CSLO images of the optic nerves and the superior colliculi and corresponding microscopy images underwent quantitative analysis of CTB fluorescence intensity using ImageJ software (NIH). For the optic nerve CSLO data, six square bins of size 75x75 pixels (120x120µm) positioned with equal spacing along each nerve and at the same locations between right and left, were measured for fluorescence intensity in arbitrary units (0 = black, 255 = white). For the optic nerve microscopy data, eleven square bins of size 150x150 pixels (320x320µm) were similarly measured for fluorescence intensity. The normalized percent difference between the experimental and control eyes (for each bin position and in total for each time point) were determined for both the CSLO and the microscopy data. By normalizing the signal to the control, we control for autofluorescence. For the superior colliculi data, the right and left superior colliculi were outlined with the same “D” shaped polygon (matching the shape of each colliculus), the average fluorescence intensity at the surface was measured and the mean normalized difference between experimental and control superior colliculi determined for each time point. Note that in rat, approximately 95% of axons cross at the chiasm [39,6062], so the experimental superior colliculus is of opposite laterality to the experimental pre-chiasmal optic nerve and eye.

2.8. Rate of retrograde axonal transport

The retrograde transport rate was determined from the time taken for CTB to first reach the eye after injection into the superior colliculus. Ten animals were imaged with fluorescent CSLO every 30 minutes for up to 5 hours after bilateral CTB injections into the superior colliculi (retrograde assay) to note the time taken to first detect fluorescence in vivo in the optic disc and retina (see Table 1 for precise imaging times). Since the length of the rat visual pathway is known, the rate of transport (mm per day) can be calculated. To obtain post-mortem microscopy results, rats were sacrificed at various time points between 3 and 5 hours after injections (Table 1). The three naive animals that had retinal CSLO and microscopy performed for the anterograde rate calculation were also used as naïve controls for the retrograde rate experiment. For this retrograde bulk rate experiment, successful injections required at least the central 30% of the superior colliculus surface filled by CTB on post-mortem CSLO imaging. This criterion was stricter than for the colchicine retrograde protocol because it involved fluorescence detection at threshold, rather than at supra-threshold.

2.9. Statistical analysis

For the effect of colchicine on anterograde transport, fluorescence intensity of the superior colliculus was assessed by analysis of variance (ANOVA) with Bonferroni-corrected post hoc comparisons across experimental groups. For the effect of colchicine on retrograde transport, the density of CTB–positive fluorescent RGCs was assessed by ANOVA with Bonferroni-corrected post hoc comparisons across experimental groups. To determine the time point that showed the first departure from background fluorescence, two separate approaches were undertaken: 1) one-sample t-tests with a theoretical mean of zero were applied to each post-injection time point and 2) the aggregate data for relative fluorescence intensity versus time after intravitreal CTB injection was fit using nonlinear regression to determine the time of departure from baseline (no relative fluorescence difference; see details and equation below). To compare CSLO and microscopy methods of measuring relative fluorescence intensity of the superior colliculus, nonparametric Spearman’s correlations were performed. Statistics were calculated using Prism software (Version 5, GraphPad Software, Inc., La Jolla, CA).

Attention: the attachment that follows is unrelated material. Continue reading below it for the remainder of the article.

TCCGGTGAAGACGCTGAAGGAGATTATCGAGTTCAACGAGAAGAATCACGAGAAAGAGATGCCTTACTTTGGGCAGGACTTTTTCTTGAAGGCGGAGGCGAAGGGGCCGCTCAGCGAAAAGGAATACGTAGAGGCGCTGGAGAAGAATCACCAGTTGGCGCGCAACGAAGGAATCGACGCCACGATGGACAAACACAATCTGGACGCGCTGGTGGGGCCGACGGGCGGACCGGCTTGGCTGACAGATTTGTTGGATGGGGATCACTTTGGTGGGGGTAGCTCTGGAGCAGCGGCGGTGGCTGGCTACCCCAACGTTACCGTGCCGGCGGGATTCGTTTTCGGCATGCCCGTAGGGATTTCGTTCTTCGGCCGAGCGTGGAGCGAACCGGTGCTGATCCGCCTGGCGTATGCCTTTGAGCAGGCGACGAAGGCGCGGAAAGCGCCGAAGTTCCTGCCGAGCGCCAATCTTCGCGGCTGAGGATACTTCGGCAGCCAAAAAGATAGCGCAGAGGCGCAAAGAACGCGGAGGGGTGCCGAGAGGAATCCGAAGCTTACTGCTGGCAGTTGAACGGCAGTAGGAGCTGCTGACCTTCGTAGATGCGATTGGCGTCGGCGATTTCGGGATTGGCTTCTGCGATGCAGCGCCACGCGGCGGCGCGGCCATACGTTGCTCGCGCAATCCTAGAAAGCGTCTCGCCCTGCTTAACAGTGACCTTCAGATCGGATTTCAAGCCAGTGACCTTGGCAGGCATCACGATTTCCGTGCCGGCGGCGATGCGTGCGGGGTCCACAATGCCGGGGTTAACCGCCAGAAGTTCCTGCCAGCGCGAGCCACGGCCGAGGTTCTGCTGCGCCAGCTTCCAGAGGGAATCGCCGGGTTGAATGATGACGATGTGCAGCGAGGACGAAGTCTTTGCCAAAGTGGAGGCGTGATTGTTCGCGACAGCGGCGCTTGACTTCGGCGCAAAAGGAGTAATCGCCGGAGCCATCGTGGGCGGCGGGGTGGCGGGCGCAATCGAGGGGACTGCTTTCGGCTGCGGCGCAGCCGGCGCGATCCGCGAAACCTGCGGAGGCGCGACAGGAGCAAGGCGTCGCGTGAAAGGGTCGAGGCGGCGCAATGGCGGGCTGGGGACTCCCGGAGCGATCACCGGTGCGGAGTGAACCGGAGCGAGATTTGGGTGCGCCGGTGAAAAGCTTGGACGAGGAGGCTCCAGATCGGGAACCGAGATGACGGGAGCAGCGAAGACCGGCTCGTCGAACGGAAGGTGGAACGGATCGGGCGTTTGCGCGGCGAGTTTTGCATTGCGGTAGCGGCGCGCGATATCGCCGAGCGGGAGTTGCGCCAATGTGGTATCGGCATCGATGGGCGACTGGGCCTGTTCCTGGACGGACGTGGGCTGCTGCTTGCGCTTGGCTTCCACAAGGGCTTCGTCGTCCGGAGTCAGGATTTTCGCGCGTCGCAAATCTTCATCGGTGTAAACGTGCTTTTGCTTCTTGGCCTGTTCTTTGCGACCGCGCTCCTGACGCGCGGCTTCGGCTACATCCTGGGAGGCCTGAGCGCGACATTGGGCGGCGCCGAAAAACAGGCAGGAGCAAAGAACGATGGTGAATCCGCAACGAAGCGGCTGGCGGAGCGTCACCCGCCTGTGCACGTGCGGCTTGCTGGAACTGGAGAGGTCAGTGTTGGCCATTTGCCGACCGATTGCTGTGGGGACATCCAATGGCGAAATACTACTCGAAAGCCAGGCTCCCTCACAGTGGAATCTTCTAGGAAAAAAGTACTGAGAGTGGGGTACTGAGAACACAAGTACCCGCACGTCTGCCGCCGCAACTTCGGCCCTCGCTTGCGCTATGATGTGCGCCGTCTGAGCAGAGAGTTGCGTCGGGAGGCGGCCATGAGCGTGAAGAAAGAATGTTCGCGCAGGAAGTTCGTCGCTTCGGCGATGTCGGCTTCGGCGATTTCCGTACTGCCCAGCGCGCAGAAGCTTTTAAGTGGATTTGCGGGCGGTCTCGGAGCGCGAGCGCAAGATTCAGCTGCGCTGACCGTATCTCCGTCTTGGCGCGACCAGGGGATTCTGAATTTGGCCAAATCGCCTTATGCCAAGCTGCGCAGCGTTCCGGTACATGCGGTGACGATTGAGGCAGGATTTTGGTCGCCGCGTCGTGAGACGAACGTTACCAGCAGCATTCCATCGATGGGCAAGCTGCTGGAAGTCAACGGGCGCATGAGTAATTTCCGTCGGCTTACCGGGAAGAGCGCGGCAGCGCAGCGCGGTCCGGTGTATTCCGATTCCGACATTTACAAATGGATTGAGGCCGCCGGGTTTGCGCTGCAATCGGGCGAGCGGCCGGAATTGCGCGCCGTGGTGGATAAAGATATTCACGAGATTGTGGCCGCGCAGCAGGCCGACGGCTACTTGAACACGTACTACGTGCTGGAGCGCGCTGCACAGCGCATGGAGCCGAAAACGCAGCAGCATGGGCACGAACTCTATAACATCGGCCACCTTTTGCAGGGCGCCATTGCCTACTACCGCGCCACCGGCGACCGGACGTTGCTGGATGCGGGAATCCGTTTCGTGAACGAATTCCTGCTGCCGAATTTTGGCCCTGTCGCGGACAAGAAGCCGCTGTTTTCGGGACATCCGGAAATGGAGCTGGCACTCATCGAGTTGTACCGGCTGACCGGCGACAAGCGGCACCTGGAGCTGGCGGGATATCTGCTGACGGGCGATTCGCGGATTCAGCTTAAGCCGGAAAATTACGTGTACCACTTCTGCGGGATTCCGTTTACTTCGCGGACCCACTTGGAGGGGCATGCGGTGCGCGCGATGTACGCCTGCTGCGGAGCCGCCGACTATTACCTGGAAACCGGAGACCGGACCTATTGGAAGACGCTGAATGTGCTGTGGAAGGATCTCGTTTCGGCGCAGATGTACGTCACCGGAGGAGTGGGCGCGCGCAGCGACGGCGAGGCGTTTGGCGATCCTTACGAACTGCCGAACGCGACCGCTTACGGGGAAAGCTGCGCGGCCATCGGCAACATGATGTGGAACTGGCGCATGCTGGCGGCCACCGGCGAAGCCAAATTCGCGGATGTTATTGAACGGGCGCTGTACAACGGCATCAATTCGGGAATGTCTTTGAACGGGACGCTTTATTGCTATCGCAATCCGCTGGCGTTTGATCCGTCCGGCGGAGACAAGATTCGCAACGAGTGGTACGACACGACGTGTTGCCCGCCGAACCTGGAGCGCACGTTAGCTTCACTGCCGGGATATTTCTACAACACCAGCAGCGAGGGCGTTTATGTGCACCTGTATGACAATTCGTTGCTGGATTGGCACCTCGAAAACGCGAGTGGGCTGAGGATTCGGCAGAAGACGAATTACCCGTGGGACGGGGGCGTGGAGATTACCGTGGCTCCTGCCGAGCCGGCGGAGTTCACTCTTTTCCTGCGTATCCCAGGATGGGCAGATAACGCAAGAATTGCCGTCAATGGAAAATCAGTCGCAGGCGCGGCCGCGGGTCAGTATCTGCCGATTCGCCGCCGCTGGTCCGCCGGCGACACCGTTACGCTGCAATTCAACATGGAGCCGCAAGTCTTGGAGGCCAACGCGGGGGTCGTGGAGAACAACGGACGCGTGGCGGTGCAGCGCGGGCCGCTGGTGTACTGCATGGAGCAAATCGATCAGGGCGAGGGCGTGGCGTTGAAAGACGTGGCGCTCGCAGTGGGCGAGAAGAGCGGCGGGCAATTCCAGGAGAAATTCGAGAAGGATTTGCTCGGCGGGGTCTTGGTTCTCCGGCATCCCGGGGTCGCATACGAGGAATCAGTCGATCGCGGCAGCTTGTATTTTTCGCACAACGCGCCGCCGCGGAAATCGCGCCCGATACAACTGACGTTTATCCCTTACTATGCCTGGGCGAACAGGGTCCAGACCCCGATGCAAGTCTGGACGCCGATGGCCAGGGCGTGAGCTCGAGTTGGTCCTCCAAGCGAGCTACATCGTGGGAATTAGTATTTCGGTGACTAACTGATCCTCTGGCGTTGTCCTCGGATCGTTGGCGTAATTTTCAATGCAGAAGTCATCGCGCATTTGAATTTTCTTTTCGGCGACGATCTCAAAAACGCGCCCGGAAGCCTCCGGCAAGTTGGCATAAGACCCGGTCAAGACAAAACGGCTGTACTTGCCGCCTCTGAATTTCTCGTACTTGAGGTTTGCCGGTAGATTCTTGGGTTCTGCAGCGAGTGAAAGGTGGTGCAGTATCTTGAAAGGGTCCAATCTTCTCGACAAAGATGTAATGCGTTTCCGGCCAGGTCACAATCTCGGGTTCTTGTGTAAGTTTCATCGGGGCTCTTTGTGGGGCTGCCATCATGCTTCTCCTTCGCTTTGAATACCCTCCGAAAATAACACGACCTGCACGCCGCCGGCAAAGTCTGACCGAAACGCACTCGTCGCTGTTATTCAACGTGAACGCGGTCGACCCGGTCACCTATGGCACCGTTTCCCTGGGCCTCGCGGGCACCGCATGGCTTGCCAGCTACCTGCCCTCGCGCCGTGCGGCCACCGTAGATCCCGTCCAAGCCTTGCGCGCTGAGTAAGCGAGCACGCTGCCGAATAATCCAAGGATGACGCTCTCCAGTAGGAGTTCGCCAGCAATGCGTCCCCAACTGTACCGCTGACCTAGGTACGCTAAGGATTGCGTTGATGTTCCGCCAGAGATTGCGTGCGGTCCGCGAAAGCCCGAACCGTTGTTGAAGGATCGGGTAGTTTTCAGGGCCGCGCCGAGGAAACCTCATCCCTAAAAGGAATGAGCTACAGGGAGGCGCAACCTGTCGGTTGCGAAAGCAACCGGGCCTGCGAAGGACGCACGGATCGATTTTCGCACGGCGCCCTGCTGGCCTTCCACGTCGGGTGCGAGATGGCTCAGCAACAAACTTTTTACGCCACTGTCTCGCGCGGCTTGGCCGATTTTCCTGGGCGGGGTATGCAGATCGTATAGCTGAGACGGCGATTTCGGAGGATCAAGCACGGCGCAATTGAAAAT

3. Results

3.1. Anterograde axonal transport assay

Intravitreal CTB injection resulted in rapid uptake and filling of retinal nerve fiber layer (RNFL) axon bundles in normal eyes, typically beginning nearest the injection 15–20 min after injection and filling the entire fundus within 1–2 hrs. Figure 1 provides an example of longitudinal CSLO imaging in vivo after intravitreal CTB injection as well as comparison to ex vivo microscopy of the flat-mount retina. Fluorescent axon bundles were first visible by CSLO superiorly (nearest the injection site) within 10 minutes after the injection and filled most of the superior retina by 0.5 hours (Fig. 1(b)). By 24 hours (Figs. 1(c), 1(d)) the neuro-retinal rim of the optic disc fluoresced strongly; suggesting much of the CTB had entered the nerve by this time. Retinal microscopy (Fig. 1(e)) confirmed uptake into the RGCs by revealing brightly fluorescent somas, as well as dendrites and proximal axons in most instances. With the epi-fluorescent microscope and CSLO, the somas are only visible in the regions between axon bundles since the axons also fluoresce strongly.

 

Fig. 1 Anterograde assay showing the time-course of CTB uptake into RGCs and their axons within the eye in vivo by CSLO. (a) CSLO infrared reflectance image (“CSLO-IR”) provides orientation to the ocular fundus. (b)–(c) CSLO fluorescence (“CSLO-FL”) images taken at 0.5 h (b), and 24 h (c) after intravitreal CTB injection demonstrate increasing uptake and transport of CTB in RGC axons over time. RGC uptake of CTB is first seen superiorly near the injection site; axon bundle filling typically progresses toward the optic disc and throughout the rest of the fundus. (d) High magnification CSLO-FL image obtained in a different eye 24 h after CTB injection and (e) flat-mount retinal microscopy (x20) corresponding to inset box in (d) demonstrate fluorescent RGC soma (arrow) and axons. Scale bar in (a) applies (a)–(c).